Dual Boot with separate Boot managers

Good evening.
Although several years with Manjaro, I just joined the forum. I still haven’t learned the rules of its operation. But I will pursue it immediately.
And a clarification: I use a translator, because unfortunately I do not have the required knowledge of the English language.And the translation may sometimes seem a little strange.Anyway.
The reason for my registration to the dear Manjaro forum, is my following question:
How do I install a Manjaro-KDE, on a Windows 11 computer, without losing Windows Boot manager? I don’t want linux grub to show me more functional to choose every time.By pressing the power button of the computer to start Windows normally. But with the side button, that in this Lenovo G70 is like OneKey Recovery system (instead of a f option), from the Boot options option, choose an input to the linux.
Image of ssd’s partitions by Manjaro Linux’s live usb.
I want Manjaro installed on /dev/sda5, which is the corresponding Windows Storage (D:). /dev/sda3 is the local disk (C:) of the Windows, on which it is operating. I think the picture is enlightening.
Is that possible?

The ssd of laptop is 256 Giga, split into two.
I’ve done countless dual boot, facilities. I know the whole process very well, but I’ve been intrigued by that question lately.
Thank you, and again I’m sorry for my English, if you’re confused.

Welcome to the forum! :vulcan_salute:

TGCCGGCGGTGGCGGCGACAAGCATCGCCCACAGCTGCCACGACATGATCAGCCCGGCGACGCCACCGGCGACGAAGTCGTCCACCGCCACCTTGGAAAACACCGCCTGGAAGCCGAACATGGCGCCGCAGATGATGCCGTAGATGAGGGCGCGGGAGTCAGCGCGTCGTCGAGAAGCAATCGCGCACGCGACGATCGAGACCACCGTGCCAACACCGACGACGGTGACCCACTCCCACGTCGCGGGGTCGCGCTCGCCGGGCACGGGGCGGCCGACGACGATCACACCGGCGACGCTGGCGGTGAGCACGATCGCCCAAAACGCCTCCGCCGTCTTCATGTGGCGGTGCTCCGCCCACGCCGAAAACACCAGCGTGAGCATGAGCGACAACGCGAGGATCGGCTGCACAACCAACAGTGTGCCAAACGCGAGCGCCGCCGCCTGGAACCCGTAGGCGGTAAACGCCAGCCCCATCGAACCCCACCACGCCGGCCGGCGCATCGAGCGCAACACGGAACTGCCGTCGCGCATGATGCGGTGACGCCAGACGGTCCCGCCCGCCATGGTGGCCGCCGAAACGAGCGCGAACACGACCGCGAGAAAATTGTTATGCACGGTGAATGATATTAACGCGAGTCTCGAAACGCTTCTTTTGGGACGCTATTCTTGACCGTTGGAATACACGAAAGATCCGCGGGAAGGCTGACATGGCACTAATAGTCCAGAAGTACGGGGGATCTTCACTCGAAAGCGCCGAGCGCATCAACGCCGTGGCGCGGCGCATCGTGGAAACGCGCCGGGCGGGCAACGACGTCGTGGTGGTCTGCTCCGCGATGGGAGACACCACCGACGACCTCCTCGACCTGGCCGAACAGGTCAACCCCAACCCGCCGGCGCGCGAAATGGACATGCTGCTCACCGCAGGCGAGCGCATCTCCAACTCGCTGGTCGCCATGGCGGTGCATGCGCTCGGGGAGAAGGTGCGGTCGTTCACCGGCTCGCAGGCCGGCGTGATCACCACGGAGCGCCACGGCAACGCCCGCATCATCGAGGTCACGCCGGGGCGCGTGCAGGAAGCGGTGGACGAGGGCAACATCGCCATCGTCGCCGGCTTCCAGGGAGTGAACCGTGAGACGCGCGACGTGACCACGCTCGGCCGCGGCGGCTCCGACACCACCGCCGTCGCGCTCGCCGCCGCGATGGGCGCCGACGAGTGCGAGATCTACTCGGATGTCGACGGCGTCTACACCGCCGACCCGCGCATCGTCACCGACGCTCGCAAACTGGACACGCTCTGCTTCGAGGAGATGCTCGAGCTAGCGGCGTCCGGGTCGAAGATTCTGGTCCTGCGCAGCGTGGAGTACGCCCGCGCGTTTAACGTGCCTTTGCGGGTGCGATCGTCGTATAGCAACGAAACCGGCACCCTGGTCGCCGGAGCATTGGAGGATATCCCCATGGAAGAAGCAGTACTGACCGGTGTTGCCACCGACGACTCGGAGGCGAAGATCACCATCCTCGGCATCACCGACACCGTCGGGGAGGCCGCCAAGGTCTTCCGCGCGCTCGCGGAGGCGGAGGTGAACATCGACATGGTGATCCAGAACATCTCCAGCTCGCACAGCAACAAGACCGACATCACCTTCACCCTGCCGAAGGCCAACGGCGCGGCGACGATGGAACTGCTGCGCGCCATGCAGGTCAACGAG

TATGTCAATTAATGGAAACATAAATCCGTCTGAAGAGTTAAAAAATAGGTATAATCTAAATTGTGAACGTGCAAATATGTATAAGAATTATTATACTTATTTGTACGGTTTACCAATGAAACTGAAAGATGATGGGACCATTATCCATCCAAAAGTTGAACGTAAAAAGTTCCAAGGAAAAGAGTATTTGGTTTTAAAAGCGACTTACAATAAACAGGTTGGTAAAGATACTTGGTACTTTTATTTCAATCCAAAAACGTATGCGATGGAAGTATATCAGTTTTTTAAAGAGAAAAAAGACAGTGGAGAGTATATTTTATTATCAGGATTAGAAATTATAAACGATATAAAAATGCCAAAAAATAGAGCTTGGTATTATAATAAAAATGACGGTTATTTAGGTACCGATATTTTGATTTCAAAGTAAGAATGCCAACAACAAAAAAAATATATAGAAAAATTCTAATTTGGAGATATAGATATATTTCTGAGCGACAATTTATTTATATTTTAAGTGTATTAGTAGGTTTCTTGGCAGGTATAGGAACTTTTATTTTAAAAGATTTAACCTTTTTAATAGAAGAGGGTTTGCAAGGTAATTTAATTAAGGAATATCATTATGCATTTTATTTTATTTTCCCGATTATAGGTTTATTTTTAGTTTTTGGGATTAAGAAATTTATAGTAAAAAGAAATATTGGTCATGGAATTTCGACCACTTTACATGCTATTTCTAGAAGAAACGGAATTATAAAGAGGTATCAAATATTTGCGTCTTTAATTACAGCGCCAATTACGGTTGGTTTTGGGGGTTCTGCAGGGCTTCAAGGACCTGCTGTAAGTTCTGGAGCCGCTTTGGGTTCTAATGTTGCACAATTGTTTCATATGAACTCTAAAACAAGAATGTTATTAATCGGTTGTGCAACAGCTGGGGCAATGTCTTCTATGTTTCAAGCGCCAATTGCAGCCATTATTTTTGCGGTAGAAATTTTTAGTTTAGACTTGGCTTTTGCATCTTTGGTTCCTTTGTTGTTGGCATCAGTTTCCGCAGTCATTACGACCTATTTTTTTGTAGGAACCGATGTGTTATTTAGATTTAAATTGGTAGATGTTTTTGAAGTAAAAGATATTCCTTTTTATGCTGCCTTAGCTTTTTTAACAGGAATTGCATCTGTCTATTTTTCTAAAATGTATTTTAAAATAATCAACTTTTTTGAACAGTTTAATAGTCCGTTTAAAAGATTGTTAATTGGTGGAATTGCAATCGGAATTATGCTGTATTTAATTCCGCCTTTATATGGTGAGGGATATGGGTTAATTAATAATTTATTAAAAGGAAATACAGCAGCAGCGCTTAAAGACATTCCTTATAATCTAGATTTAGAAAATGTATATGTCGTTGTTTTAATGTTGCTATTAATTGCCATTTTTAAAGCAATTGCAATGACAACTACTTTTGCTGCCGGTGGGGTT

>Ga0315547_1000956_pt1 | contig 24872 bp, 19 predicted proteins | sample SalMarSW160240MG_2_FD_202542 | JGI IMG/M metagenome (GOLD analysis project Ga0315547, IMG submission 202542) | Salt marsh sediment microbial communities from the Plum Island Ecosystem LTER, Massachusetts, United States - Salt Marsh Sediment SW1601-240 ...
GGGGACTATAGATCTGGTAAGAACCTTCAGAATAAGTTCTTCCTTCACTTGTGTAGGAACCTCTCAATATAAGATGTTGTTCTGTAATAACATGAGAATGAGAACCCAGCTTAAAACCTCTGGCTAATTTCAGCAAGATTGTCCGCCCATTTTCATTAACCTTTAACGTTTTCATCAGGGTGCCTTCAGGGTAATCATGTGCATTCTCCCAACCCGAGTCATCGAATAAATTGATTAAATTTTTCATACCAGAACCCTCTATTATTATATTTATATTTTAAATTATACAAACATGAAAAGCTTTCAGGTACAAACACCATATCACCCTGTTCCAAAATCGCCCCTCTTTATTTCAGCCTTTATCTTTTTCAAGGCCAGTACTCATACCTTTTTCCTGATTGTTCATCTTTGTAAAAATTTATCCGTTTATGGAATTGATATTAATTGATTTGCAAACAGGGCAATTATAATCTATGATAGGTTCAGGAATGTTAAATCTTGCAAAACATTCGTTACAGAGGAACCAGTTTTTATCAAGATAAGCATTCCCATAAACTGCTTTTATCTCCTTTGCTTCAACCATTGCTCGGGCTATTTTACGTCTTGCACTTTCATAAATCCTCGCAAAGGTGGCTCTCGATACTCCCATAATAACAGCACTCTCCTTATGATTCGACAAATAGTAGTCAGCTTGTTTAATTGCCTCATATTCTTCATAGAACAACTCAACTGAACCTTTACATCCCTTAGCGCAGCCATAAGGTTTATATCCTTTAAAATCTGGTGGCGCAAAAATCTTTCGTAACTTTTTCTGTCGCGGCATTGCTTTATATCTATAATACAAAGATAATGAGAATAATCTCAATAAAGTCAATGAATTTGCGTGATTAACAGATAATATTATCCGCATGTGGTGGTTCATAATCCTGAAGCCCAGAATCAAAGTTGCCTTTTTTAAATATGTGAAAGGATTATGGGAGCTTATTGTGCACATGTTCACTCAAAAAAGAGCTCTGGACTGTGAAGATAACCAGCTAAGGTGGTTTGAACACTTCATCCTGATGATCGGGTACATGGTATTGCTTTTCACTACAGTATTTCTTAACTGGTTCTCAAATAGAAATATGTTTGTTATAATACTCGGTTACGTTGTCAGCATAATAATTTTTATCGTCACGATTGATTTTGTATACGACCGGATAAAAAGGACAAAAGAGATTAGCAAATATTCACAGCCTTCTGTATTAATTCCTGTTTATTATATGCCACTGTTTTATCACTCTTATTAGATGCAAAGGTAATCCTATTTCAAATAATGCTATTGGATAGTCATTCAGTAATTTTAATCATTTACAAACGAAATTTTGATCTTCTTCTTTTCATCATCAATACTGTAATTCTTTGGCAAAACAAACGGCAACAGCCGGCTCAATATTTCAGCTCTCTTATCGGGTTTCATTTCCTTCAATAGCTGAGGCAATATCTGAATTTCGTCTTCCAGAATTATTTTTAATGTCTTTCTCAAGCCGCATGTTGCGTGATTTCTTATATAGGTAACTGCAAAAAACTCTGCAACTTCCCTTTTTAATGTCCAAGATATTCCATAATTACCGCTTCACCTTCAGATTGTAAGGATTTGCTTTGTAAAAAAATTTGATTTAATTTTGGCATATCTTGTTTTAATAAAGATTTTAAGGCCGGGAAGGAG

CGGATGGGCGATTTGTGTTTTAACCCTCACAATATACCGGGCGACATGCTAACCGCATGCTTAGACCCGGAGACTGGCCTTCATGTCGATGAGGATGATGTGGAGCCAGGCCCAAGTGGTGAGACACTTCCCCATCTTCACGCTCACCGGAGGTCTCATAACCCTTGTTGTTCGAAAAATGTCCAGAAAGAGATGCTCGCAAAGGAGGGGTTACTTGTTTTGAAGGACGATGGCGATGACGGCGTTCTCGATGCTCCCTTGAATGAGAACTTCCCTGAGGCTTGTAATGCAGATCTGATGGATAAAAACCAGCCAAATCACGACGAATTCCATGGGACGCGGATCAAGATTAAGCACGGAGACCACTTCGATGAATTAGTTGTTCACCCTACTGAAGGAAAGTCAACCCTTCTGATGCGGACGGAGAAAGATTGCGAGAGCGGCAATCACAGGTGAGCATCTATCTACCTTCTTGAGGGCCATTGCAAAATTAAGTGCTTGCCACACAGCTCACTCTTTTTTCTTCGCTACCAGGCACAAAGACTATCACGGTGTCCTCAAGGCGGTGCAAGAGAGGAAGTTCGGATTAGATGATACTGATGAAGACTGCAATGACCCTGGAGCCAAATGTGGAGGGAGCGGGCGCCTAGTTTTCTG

Given that your system appears to have been set up for a native UEFI boot, the Windows boot loader is still there. But Windows doesn’t have a good track record on working together well with other operating systems, so I’d be surprised if its boot menu — if it has one; I don’t know because I don’t use Windows — would include an entry for booting Manjaro.

GRUB on the other hand will detect the presence of Windows on the machine and will add an entry for it in the GRUB boot menu, on the condition that the os_prober is enabled — it disabled by default, for security reasons — and upon choosing Windows from the GRUB menu, GRUB will invoke the Windows boot loader.

If I understand you correctly, then what you want is to have the machine automatically boot into Windows at power-up without seeing the GRUB menu. So what you can then do is set Windows as the default choice in GRUB and make the GRUB menu hidden — it will become visible if you press Esc during the machine’s boot-up sequence — but then don’t set the timeout too short, or you won’t be able to boot into Manjaro anymore.

Things you should look at in your /etc/default/grub:point_down:

# Change the word "saved" to the number that corresponds with the Windows
# entry in the GRUB menu, starting the count from "0".  So the first entry 
# will be "0", the second entry will be "1", and so on. ↓

# Change "menu" to "hidden. ↓

# This is the number of seconds that GRUB will wait before booting the
# default choice, and therefore, the time you have for pressing Esc
# and bringing up the menu. ↓

# Change "true" to "false" here in order to allow GRUB to detect any
# other operating systems installed on this machine and add them 
# to the GRUB menu.  If it is already set to "false", then make sure
# that the line is not commented out — i.e. that there is no "#" in 
# front of it. ↓

After making the changes, run the following command… :point_down:

sudo update-grub

Yes. What you say seems to me to be the most reasonable solution. Grub will do its job. I’ll give it a try and let you know the outcome.And I don’t use Windows and I don’t know much about the behavior they have with other OS. But they gave me a used laptop with windows 11, and I said to keep it that way. But I couldn’t not not add a distribution to it. And I choose my favorite Manjaro with KDE. Although my basic system is the beast, Manjaro-Gnome.
Thank you for your support.

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